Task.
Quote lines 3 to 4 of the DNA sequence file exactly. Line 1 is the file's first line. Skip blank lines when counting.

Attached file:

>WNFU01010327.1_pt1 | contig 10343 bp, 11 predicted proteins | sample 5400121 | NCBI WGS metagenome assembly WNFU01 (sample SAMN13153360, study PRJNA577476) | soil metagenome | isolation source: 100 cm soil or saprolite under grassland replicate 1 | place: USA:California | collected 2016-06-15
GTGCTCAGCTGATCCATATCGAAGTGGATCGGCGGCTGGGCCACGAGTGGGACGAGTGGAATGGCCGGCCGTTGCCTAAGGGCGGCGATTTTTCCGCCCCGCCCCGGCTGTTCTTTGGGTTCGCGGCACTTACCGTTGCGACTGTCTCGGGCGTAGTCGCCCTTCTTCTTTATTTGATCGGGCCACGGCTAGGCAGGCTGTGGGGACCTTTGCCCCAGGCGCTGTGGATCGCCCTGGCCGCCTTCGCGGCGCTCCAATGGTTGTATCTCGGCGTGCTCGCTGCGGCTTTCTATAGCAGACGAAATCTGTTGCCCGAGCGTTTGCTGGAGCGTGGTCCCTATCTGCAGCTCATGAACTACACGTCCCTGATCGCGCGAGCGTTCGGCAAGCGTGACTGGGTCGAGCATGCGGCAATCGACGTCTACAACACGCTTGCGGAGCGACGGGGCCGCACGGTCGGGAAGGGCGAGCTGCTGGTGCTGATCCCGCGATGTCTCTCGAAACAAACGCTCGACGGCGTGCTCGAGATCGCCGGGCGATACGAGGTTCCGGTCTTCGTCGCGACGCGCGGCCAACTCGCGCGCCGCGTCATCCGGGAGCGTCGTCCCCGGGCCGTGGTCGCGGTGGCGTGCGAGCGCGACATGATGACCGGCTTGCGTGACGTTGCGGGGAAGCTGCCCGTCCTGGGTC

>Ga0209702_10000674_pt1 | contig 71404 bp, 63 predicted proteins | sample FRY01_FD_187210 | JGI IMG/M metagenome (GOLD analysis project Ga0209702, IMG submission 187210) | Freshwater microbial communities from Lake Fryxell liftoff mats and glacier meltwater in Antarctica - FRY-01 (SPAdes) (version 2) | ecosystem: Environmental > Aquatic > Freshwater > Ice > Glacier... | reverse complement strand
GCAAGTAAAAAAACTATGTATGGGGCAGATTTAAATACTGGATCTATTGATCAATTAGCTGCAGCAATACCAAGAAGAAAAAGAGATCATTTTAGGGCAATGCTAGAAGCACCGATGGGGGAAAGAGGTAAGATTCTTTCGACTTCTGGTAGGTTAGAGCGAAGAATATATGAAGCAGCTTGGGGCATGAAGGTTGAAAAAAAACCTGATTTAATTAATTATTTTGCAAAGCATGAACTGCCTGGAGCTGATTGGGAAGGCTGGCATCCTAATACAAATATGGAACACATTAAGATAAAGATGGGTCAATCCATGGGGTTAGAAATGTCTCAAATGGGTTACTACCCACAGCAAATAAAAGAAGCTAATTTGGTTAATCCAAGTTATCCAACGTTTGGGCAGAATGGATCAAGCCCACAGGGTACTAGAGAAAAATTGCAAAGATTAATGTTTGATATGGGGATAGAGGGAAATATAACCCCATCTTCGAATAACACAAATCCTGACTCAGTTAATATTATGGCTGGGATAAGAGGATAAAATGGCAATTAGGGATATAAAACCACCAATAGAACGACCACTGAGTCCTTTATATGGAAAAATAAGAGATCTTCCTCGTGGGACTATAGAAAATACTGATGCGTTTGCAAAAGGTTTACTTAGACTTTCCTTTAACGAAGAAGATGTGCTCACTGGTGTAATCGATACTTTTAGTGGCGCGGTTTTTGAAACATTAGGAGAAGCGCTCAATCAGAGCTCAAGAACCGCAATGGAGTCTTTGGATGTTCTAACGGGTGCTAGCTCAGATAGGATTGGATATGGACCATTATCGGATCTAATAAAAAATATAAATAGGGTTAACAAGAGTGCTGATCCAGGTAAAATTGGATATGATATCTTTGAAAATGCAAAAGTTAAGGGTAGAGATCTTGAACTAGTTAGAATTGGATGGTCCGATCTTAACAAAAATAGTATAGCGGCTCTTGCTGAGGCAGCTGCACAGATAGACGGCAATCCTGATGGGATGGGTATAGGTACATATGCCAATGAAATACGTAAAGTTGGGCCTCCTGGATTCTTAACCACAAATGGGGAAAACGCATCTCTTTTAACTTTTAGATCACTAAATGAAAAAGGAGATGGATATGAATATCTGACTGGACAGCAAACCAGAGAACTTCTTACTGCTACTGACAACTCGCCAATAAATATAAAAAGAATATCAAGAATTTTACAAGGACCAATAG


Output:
>Ga0209702_10000674_pt1 | contig 71404 bp, 63 predicted proteins | sample FRY01_FD_187210 | JGI IMG/M metagenome (GOLD analysis project Ga0209702, IMG submission 187210) | Freshwater microbial communities from Lake Fryxell liftoff mats and glacier meltwater in Antarctica - FRY-01 (SPAdes) (version 2) | ecosystem: Environmental > Aquatic > Freshwater > Ice > Glacier... | reverse complement strand
GCAAGTAAAAAAACTATGTATGGGGCAGATTTAAATACTGGATCTATTGATCAATTAGCTGCAGCAATACCAAGAAGAAAAAGAGATCATTTTAGGGCAATGCTAGAAGCACCGATGGGGGAAAGAGGTAAGATTCTTTCGACTTCTGGTAGGTTAGAGCGAAGAATATATGAAGCAGCTTGGGGCATGAAGGTTGAAAAAAAACCTGATTTAATTAATTATTTTGCAAAGCATGAACTGCCTGGAGCTGATTGGGAAGGCTGGCATCCTAATACAAATATGGAACACATTAAGATAAAGATGGGTCAATCCATGGGGTTAGAAATGTCTCAAATGGGTTACTACCCACAGCAAATAAAAGAAGCTAATTTGGTTAATCCAAGTTATCCAACGTTTGGGCAGAATGGATCAAGCCCACAGGGTACTAGAGAAAAATTGCAAAGATTAATGTTTGATATGGGGATAGAGGGAAATATAACCCCATCTTCGAATAACACAAATCCTGACTCAGTTAATATTATGGCTGGGATAAGAGGATAAAATGGCAATTAGGGATATAAAACCACCAATAGAACGACCACTGAGTCCTTTATATGGAAAAATAAGAGATCTTCCTCGTGGGACTATAGAAAATACTGATGCGTTTGCAAAAGGTTTACTTAGACTTTCCTTTAACGAAGAAGATGTGCTCACTGGTGTAATCGATACTTTTAGTGGCGCGGTTTTTGAAACATTAGGAGAAGCGCTCAATCAGAGCTCAAGAACCGCAATGGAGTCTTTGGATGTTCTAACGGGTGCTAGCTCAGATAGGATTGGATATGGACCATTATCGGATCTAATAAAAAATATAAATAGGGTTAACAAGAGTGCTGATCCAGGTAAAATTGGATATGATATCTTTGAAAATGCAAAAGTTAAGGGTAGAGATCTTGAACTAGTTAGAATTGGATGGTCCGATCTTAACAAAAATAGTATAGCGGCTCTTGCTGAGGCAGCTGCACAGATAGACGGCAATCCTGATGGGATGGGTATAGGTACATATGCCAATGAAATACGTAAAGTTGGGCCTCCTGGATTCTTAACCACAAATGGGGAAAACGCATCTCTTTTAACTTTTAGATCACTAAATGAAAAAGGAGATGGATATGAATATCTGACTGGACAGCAAACCAGAGAACTTCTTACTGCTACTGACAACTCGCCAATAAATATAAAAAGAATATCAAGAATTTTACAAGGACCAATAG